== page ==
Monday, February 27, 2012

Wilde: Option 2

[Posted by Sam]

After finishing the novel do you feel that Oscar Wilde is writing a cautionary tale that aims at viewers of art, or the painters of part. On that same coin, does Wilde promote the theory "art for arts sake" or is he suggesting that art has a much more profound role in the world."


  1. After reading the novel, I was left with the impression that the story was a cautionary tale that aims at the viewers of art. Take Dorian, for example. He constantly reflects on his portrait which grows more sinister and decrepit as the years pass. Although he is viewing a portrait of himself, which was painted by a separate individual, the painting acts as a both a cursed mirror and a blessed fountain of youth. Dorian, as a figure of pure aestheticism, has no depth. He only possesses his beauty. This is pure artifice.

    This work of art allows for the emergence of a new personality, a new Dorian. With this new Dorian he is essentially limitless. He is free to live his life however he see fit without any consequences and implicit in this theme, setup by Wilde, is anarchy. He has the unabashed freedom to be whoever he wants. Although this serves in his favor for a large portion of the book, the curse of his youth and the work of art which he conceals ultimately becomes his undoing. As we have read from Pater, the consequences of complete and utter limitless are negative.

    However, it could be argued that since Basil (the creator of the art) was ultimately destroyed by Dorian that it is also the artist who will suffer for creating a truly magnificent work of art. Thus, it can be argued that Wilde is suggesting that both the viewers of art as well as the painters of art are at risk for succumbing to the destructive yet beautiful power of aesthetic beauty.

  2. I think Wilde might be writing a cautionary for both the artist and the critic, displaying how horribly wrong art can go if either of the two perverts it. I think the warning to the artist is conveyed through Basal because he puts too much of himself into his art, and as Wilde states in his preface: "the purpose of art is to conceal the artist." It seems Wilde wanted to be very dramatic in condemning this behavior because since the lines between Dorian the painting and Dorian himself become so blurred, Dorian himself becomes Basal’s art personified and when Dorian murders Basal, it can be gleaned that Basal putting too much of himself into his art literally kills him. There is another artist in the work however and that is Lord Henry, he manipulates Dorian as his living art. He preaches about hedonism and the importance of “searching for new sensations,” but hedonism in art and aesthetics, not actions, he doesn’t indulge in every pleasure himself he just manipulates his art to, he experiences unrestrained pleasure through Dorian, Dorian seems himself seem to mirror the novel itself. Dorian is like the novel and Lord Henry is the author manipulating or ‘writing’ about “ugly” things, not actually doing them himself. This is like Wilde himself writing about the “ugly” things in the novel, but it doesn’t make him immoral or the book immoral, but if a critic sees ugly things he is seeing it in himself. In this parallel that would make Dorian, as the art, not immoral as art itself because art itself is not moral or immoral. However Dorian is not just the art, but the critic as well, and seeing all the “ugliness,” appear in the actual painting “is a fault,” of the critic as Wilde says in his preface—really Dorian is seeing the ugliness in himself—it seems Wilde likes to be really dramatic and literal because in this case Dorian literally sees the “ugliness” that is truly him in the painting, but he is allowed to conceal. But Wilde’s point, I think, is that you can’t blame the art, it is you. And I think when Dorian tries to destroy the painting it illustrates that, he tries to stab it, but he ends up stabbing himself, so it wasn’t the art that was immoral or “ugly,” but the wrinkled old Dorian with a knife plunged into his chest.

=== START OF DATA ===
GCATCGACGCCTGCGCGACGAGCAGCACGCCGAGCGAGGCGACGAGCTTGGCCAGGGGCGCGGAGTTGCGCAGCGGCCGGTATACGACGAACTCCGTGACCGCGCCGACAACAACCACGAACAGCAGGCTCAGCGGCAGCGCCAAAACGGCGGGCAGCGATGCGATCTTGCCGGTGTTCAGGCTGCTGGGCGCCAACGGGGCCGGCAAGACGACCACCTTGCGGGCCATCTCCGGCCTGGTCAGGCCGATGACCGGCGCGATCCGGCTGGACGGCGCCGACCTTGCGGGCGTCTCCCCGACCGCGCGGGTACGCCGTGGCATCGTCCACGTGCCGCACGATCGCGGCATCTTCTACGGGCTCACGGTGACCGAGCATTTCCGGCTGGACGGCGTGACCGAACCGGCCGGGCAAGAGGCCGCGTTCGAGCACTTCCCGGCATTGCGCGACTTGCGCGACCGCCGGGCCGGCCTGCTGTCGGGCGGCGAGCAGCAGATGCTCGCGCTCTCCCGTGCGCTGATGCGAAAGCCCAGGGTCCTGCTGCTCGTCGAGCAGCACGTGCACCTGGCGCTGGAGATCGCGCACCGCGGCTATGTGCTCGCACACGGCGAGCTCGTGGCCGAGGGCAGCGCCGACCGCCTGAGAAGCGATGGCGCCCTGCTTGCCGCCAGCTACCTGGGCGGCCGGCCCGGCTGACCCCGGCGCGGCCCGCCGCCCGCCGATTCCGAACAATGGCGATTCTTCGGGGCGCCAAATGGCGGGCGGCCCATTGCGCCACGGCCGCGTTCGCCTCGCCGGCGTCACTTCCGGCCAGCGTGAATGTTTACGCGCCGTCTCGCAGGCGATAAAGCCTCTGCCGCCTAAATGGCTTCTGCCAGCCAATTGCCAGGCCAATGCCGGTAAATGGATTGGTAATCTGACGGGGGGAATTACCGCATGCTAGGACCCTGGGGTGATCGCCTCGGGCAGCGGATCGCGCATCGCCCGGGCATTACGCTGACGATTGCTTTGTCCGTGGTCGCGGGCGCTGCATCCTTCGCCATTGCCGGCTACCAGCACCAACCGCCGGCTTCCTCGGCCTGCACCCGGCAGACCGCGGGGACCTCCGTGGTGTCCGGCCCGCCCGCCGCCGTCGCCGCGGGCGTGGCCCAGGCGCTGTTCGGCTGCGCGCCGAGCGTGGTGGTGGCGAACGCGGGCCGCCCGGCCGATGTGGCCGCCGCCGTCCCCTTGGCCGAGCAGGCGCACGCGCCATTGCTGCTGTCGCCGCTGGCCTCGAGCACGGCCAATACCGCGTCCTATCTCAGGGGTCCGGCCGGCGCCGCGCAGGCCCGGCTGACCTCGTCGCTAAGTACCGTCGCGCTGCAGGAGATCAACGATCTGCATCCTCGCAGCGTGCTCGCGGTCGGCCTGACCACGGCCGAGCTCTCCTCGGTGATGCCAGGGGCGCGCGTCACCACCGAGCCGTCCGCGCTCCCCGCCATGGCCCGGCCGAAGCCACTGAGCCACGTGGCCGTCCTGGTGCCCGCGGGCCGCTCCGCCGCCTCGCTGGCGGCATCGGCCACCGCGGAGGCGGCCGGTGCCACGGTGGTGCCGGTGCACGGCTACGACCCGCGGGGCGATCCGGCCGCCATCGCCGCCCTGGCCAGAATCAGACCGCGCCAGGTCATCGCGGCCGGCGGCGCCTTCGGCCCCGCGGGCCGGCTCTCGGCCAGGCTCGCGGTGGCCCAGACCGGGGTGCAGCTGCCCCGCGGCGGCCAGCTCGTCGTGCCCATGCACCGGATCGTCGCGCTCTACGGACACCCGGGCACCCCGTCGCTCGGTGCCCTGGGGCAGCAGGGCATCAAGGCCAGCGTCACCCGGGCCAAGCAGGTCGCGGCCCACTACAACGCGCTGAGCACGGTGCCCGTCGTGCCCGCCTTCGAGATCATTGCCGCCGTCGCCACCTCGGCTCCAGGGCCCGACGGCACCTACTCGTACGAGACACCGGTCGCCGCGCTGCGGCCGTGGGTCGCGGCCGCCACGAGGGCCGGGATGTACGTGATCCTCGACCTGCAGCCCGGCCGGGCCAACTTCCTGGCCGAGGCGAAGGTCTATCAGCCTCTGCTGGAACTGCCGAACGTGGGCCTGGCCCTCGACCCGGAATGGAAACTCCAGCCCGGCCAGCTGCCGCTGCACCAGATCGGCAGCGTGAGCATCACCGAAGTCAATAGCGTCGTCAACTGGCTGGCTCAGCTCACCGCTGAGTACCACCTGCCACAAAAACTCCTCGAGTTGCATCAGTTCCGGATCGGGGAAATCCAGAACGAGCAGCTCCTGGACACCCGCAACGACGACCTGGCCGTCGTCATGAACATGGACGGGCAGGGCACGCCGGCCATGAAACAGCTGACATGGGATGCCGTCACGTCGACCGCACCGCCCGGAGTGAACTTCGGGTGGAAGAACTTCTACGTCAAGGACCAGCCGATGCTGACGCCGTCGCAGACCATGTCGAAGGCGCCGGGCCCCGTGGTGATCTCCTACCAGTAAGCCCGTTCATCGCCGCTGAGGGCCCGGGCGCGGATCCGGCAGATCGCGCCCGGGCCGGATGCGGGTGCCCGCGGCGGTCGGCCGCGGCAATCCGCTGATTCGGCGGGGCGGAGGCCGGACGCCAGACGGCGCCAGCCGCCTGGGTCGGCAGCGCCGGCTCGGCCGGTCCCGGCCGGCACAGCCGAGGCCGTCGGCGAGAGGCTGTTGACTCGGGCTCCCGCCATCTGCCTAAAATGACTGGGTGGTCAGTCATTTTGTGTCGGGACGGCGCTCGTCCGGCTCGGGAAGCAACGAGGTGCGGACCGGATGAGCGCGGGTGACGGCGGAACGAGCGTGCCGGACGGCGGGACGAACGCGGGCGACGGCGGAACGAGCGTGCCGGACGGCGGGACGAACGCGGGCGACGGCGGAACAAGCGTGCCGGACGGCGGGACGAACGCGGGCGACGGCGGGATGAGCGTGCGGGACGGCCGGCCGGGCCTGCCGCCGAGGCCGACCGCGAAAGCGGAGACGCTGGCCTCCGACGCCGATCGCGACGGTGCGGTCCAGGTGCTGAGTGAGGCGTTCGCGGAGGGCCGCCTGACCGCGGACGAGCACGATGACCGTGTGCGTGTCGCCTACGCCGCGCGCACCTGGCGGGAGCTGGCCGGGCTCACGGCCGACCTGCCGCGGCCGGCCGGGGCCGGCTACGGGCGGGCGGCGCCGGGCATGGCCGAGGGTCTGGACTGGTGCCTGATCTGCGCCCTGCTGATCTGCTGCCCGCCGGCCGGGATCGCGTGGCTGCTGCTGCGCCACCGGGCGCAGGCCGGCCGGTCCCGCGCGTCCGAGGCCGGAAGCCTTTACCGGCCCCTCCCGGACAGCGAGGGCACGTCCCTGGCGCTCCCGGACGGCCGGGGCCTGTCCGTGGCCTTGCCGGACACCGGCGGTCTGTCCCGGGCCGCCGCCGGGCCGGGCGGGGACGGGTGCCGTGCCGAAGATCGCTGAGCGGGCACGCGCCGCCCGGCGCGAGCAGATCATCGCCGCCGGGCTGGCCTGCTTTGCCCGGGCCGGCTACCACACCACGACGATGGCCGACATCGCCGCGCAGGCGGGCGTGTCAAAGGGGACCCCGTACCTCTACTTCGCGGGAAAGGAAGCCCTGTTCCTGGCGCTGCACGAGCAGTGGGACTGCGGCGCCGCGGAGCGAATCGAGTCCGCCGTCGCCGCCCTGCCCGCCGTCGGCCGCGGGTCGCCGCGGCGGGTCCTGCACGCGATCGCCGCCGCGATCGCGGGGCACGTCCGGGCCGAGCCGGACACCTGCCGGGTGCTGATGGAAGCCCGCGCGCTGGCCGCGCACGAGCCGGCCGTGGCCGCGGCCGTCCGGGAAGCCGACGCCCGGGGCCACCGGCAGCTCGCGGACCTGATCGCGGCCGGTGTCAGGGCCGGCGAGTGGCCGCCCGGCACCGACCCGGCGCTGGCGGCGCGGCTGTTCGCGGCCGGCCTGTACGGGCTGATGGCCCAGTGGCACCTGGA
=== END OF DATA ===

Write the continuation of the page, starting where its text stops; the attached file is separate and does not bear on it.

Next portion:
I don’t think Wilde is suggesting that art has no profound role in the world, but I also think he does believe in art for art’s sake. I think Wilde might feel there is just no set meaning to art, that art itself is meaningless because the creator of art holds a certain meaning of what they think their art is when they create it, but the work does not take it on itself, and when the critics view the art they interpret their own meaning relevant to themselves from that art, but again the art itself holds no meaning on its own.